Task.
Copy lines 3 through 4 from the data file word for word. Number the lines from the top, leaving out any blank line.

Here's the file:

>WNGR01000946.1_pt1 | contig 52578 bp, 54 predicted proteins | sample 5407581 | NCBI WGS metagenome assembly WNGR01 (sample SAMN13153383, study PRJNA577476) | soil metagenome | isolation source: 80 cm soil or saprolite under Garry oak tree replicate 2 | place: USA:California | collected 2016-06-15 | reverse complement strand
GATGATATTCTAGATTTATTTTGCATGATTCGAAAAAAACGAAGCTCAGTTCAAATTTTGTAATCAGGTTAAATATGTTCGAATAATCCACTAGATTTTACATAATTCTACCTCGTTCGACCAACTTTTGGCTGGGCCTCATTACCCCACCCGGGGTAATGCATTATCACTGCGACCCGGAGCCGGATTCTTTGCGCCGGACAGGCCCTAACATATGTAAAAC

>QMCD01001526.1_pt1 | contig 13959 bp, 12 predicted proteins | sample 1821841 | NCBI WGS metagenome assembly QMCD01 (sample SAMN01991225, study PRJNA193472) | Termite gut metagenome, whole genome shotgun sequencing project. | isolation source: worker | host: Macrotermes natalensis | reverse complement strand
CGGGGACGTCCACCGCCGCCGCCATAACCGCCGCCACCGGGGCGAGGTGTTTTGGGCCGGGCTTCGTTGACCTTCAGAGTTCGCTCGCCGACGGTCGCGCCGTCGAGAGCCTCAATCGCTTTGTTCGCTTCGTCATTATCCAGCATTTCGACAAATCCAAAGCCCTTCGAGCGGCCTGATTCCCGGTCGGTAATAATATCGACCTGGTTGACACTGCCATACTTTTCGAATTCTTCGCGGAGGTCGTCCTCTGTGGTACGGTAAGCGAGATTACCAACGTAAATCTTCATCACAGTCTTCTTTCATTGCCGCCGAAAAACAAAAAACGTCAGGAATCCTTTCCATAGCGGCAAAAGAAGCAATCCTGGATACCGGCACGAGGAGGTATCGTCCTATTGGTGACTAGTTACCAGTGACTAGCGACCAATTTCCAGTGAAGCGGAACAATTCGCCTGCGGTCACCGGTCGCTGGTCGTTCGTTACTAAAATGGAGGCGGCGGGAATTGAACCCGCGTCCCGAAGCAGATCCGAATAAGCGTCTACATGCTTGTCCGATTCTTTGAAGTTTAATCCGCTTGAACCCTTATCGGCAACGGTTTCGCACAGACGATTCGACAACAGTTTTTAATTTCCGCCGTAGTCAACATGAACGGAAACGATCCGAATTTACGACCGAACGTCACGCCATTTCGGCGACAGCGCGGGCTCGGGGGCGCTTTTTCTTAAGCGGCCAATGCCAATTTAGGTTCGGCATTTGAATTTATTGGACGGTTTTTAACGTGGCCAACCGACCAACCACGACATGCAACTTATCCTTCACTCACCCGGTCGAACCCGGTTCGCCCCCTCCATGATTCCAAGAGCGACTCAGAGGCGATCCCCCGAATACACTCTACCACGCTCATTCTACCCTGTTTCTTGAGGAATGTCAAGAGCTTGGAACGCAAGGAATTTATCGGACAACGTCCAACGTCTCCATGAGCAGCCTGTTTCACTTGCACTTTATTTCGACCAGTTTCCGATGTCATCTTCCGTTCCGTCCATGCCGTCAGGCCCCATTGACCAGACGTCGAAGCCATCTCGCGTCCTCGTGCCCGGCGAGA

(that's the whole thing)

>QMCD01001526.1_pt1 | contig 13959 bp, 12 predicted proteins | sample 1821841 | NCBI WGS metagenome assembly QMCD01 (sample SAMN01991225, study PRJNA193472) | Termite gut metagenome, whole genome shotgun sequencing project. | isolation source: worker | host: Macrotermes natalensis | reverse complement strand
CGGGGACGTCCACCGCCGCCGCCATAACCGCCGCCACCGGGGCGAGGTGTTTTGGGCCGGGCTTCGTTGACCTTCAGAGTTCGCTCGCCGACGGTCGCGCCGTCGAGAGCCTCAATCGCTTTGTTCGCTTCGTCATTATCCAGCATTTCGACAAATCCAAAGCCCTTCGAGCGGCCTGATTCCCGGTCGGTAATAATATCGACCTGGTTGACACTGCCATACTTTTCGAATTCTTCGCGGAGGTCGTCCTCTGTGGTACGGTAAGCGAGATTACCAACGTAAATCTTCATCACAGTCTTCTTTCATTGCCGCCGAAAAACAAAAAACGTCAGGAATCCTTTCCATAGCGGCAAAAGAAGCAATCCTGGATACCGGCACGAGGAGGTATCGTCCTATTGGTGACTAGTTACCAGTGACTAGCGACCAATTTCCAGTGAAGCGGAACAATTCGCCTGCGGTCACCGGTCGCTGGTCGTTCGTTACTAAAATGGAGGCGGCGGGAATTGAACCCGCGTCCCGAAGCAGATCCGAATAAGCGTCTACATGCTTGTCCGATTCTTTGAAGTTTAATCCGCTTGAACCCTTATCGGCAACGGTTTCGCACAGACGATTCGACAACAGTTTTTAATTTCCGCCGTAGTCAACATGAACGGAAACGATCCGAATTTACGACCGAACGTCACGCCATTTCGGCGACAGCGCGGGCTCGGGGGCGCTTTTTCTTAAGCGGCCAATGCCAATTTAGGTTCGGCATTTGAATTTATTGGACGGTTTTTAACGTGGCCAACCGACCAACCACGACATGCAACTTATCCTTCACTCACCCGGTCGAACCCGGTTCGCCCCCTCCATGATTCCAAGAGCGACTCAGAGGCGATCCCCCGAATACACTCTACCACGCTCATTCTACCCTGTTTCTTGAGGAATGTCAAGAGCTTGGAACGCAAGGAATTTATCGGACAACGTCCAACGTCTCCATGAGCAGCCTGTTTCACTTGCACTTTATTTCGACCAGTTTCCGATGTCATCTTCCGTTCCGTCCATGCCGTCAGGCCCCATTGACCAGACGTCGAAGCCATCTCGCGTCCTCGTGCCCGGCGAGA